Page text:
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Slate for roofing was then substituted, and skilled quarrymen came over from Wales in large numbers to work in the quarries. Today the greater portion of the population of Fair Haven, Poultney, and Pawlet are Welsh, or of Welsh descent. Before 1840 or 1845 slate quarrying could hardly be called a State industry. At any rate, it was of so little importance that Thompson scarcely mentions it in the 1842 issue of his Vermont history.



Emigration; Immigration.-Emigration westward began at an early date, when vast tracts of the virgin forests still awaited the ax and plow. Tales of a mild climate and wide-spreading acres of rich lands unencumbered by woodland growth, allured many a hard-working man, who had become tired of warfare with the deep-rooted forests and the biting winters of the Green Mountain State.

The first to migrate traveled in emigrant wagons, whose rounded tops sheltered from the inclemencies of the weather both the family and such few household goods as were indispensable to the gipsy sort of life on the way, and a simple beginning in the land of their adoption. These vehicles were not unlike, in appearance, the rounded roofs that once sheltered the Algonquin Indians. Similar equipages may still be seen in the Far West, where they are known as “prairie schooners.”

On the opening of the Erie Canal in 1825, emigration was made more convenient; and the new thoroughfare was at once thronged with victims of the Western fever" from all of the New England States, Vermont among the number. And westward has the tide of emigration continued to flow ever since; for, later in the period, the opening of the railway systems into the West made an additional drain upon Vermont as well as upon the entire East.

We are proud to say that wherever Vermonters have gone to help build up new commonwealths, they have been characterized by their ability and integrity; and, the country over, men are proud to own that they are native Vermonters.

In spite of the drain on Vermont's population, she has always managed to keep her number good through a foreign element, which, it cannot be denied, poorly compensates for the loss of the old stock. The first immigrants to come,

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considerable numbers, were from Canada ; and ever since they have continued to come, and now form a large per cent of our foreign population,

The Catholic Church.—There seem to have been but few Catholics in the State previous to the year 1830, and no Catholic Church organizations. During that year the Rev. Jeremiah O’Callaghan, a Catholic missionary, entered the State ; and not long afterward two others came. Three years later the first Catholic church was erected in Burlington. From that time on, there was a steady growth of the

church, owing to the rapid incoming of the French and Irish ; and before the end of this period numerous congregations had come into existence.

Temperance Reform. – As distilleries became more numerous in the State, the people began to realize the evils of intemperance; and early in this period temperance reform began. Some of the farmers would no longer keep up the custom of giving liquor to their help in haying-time or when a house or barn was to be raised; and this for a time made them unpopular, as they who array themselves against any established custom are liable to become.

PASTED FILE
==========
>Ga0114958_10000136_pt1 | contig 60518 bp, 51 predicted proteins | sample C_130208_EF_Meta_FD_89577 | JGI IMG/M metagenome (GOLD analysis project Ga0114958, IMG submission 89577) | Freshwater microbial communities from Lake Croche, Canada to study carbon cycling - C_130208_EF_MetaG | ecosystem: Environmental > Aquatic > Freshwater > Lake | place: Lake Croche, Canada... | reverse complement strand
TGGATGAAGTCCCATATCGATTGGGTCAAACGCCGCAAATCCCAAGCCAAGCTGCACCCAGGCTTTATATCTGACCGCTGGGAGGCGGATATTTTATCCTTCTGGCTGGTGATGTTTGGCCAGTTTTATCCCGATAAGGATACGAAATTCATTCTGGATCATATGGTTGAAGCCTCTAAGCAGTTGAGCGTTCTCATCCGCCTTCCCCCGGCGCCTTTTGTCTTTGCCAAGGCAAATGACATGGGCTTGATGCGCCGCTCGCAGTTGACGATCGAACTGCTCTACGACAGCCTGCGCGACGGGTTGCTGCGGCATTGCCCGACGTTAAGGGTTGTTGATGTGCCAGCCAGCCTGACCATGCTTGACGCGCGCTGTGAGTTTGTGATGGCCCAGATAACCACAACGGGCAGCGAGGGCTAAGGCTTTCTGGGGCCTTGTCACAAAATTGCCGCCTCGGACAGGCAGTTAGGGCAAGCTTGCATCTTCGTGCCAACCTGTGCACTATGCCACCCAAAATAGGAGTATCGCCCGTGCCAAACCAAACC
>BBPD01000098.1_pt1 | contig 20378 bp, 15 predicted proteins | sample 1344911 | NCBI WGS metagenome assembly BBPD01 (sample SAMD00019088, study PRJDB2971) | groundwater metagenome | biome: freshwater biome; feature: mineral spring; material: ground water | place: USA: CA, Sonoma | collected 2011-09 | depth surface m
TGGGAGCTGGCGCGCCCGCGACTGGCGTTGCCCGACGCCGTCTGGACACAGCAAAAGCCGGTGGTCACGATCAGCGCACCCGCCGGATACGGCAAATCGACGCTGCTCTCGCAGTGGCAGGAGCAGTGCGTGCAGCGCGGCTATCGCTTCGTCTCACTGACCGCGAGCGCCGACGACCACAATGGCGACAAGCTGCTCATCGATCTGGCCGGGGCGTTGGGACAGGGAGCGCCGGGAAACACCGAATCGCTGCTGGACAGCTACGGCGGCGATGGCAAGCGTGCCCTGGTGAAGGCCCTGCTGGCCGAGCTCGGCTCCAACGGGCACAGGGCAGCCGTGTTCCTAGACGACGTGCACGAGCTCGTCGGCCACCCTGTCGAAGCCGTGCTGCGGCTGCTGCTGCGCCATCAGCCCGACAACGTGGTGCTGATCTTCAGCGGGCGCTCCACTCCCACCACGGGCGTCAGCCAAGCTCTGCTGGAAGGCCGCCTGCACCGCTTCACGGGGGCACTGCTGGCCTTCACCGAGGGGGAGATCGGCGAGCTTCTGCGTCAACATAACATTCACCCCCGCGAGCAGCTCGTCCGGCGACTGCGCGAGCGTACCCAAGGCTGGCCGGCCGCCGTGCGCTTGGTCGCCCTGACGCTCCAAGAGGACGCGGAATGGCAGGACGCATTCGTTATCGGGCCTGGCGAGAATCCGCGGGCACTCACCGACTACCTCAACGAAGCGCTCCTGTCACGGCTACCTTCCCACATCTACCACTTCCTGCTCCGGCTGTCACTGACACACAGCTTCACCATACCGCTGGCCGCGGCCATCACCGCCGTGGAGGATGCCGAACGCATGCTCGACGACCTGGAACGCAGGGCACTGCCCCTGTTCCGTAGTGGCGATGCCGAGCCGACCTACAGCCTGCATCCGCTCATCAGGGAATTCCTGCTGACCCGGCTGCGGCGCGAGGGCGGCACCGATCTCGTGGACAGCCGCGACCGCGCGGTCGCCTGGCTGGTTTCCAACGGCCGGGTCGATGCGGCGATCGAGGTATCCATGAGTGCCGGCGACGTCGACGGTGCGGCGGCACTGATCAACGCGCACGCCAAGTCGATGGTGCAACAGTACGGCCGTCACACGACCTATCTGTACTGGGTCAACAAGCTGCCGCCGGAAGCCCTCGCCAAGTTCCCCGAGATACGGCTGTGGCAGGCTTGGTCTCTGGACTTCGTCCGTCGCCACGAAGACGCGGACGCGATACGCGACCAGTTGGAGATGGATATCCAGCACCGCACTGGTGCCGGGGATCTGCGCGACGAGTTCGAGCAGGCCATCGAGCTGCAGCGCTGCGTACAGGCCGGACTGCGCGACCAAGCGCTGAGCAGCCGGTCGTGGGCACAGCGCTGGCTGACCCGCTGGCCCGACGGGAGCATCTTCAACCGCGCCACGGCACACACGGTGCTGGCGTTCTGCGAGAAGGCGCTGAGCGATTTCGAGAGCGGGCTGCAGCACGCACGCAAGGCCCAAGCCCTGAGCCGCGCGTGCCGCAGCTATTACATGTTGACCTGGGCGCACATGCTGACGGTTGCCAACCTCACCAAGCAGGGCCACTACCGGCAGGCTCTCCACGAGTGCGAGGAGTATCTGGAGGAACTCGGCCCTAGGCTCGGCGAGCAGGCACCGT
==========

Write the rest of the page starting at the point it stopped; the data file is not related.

A temperance society was formed as early as 1829, with the object of banishing alcohol from use as a beverage; and this society held its meetings annually in Montpelier. Town and county temperance societies were also formed in all parts of the State. Gradually the leaven worked and a better sentiment prevailed in regard to the cause of temperance, which finally became a matter of legislation. About the middle of this century Maine passed a prohibitory law, and Vermont soon followed her lead.

Establishment of Schools.— Between the years 1810 and 1840 over thirty secondary schools came into existence. These were, in the main, county grammar schools and academies. One was a normal school, which was incorporated in 1823 at Concord and was the first normal school in the United States. Many of these schools have now ceased to exist. Among those in successful operation are the following: St. Johnsbury Academy, incorporated in 1824; Burr and Burton Seminary, Manchester, 1829; Burlington High School, 1829; and, in 1834, Black River Academy at Ludlow, and Newbury Seminary at Newbury.

Newbury Seminary is now located at Montpelier, under the name of Montpelier Seminary.

Founding of Norwich University.-In 1819 Captain Alden Partridge, U. S. A., a former superintendent of West

Point, founded in Norwich, his native town, the “ American Literary, Scientific, and Military Academy." This academy was incorporated by the act of the Legislature as Norwich University in 1834. Its course of study was peculiar in one respect - it allowed a student to omit the ancient languages and classics; and no specified time was allotted for the

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course, This institution is believed to have been the first to confer the now common degree of “ Bachelor of Science.”

The University remained at Norwich until the building known as the “ South Barracks” was burned in 1866, when, upon invitation of the citizens of Northfield, who subscribed liberally for its benefit and donated ample grounds, it was removed to that place. In 1898 the Legislature changed its name to “Norwich University, the

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